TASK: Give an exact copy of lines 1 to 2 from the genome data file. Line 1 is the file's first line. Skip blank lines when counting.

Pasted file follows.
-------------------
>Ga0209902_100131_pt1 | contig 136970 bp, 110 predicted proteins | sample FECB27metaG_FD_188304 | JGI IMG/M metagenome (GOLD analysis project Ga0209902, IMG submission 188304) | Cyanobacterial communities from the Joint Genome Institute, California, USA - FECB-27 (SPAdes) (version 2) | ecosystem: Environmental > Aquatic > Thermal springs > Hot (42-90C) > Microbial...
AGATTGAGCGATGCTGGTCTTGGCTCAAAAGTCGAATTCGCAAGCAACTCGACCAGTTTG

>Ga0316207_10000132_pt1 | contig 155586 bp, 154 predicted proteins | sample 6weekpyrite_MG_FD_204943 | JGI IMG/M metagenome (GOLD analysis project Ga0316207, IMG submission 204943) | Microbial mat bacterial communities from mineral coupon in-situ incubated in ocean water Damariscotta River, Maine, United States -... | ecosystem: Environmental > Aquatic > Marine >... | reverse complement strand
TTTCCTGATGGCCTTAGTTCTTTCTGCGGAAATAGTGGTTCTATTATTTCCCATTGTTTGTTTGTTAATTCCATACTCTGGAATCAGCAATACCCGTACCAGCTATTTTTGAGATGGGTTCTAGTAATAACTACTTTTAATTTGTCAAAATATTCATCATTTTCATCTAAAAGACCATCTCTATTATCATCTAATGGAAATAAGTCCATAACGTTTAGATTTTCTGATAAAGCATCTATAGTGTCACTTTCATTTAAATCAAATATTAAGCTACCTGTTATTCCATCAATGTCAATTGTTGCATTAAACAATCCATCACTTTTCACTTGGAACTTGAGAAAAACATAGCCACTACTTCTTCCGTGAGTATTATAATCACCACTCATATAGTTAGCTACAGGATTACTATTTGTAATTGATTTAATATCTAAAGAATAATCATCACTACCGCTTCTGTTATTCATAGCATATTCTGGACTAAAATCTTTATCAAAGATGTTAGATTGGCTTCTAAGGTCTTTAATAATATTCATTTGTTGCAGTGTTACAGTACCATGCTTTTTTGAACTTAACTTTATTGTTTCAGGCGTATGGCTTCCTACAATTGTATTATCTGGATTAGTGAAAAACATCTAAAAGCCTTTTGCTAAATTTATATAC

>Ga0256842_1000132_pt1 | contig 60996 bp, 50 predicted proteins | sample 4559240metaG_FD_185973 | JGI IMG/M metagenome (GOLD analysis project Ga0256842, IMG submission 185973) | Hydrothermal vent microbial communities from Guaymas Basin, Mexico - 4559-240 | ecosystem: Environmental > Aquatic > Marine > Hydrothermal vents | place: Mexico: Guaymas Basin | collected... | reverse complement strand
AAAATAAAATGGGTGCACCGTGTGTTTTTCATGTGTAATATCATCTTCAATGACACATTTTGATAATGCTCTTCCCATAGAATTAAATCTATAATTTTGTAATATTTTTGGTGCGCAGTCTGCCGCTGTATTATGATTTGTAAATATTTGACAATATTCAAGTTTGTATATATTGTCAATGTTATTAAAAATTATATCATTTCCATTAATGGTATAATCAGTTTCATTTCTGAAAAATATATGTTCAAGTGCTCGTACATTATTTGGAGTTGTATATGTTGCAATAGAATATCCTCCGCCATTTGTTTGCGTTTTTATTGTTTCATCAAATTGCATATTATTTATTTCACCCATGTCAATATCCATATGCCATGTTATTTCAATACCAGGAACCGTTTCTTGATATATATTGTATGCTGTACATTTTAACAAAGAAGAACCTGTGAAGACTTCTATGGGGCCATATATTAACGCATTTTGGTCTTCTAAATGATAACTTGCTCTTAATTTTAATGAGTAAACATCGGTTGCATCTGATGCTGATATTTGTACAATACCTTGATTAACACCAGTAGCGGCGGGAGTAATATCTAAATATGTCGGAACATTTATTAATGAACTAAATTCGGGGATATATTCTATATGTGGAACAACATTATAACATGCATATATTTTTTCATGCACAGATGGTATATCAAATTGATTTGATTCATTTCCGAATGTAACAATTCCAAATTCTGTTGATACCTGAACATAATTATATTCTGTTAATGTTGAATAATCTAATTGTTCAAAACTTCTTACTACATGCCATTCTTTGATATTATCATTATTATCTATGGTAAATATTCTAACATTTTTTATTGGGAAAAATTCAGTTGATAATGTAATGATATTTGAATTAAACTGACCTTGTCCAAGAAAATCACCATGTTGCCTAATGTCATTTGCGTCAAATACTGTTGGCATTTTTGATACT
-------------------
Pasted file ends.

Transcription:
>Ga0209902_100131_pt1 | contig 136970 bp, 110 predicted proteins | sample FECB27metaG_FD_188304 | JGI IMG/M metagenome (GOLD analysis project Ga0209902, IMG submission 188304) | Cyanobacterial communities from the Joint Genome Institute, California, USA - FECB-27 (SPAdes) (version 2) | ecosystem: Environmental > Aquatic > Thermal springs > Hot (42-90C) > Microbial...
AGATTGAGCGATGCTGGTCTTGGCTCAAAAGTCGAATTCGCAAGCAACTCGACCAGTTTG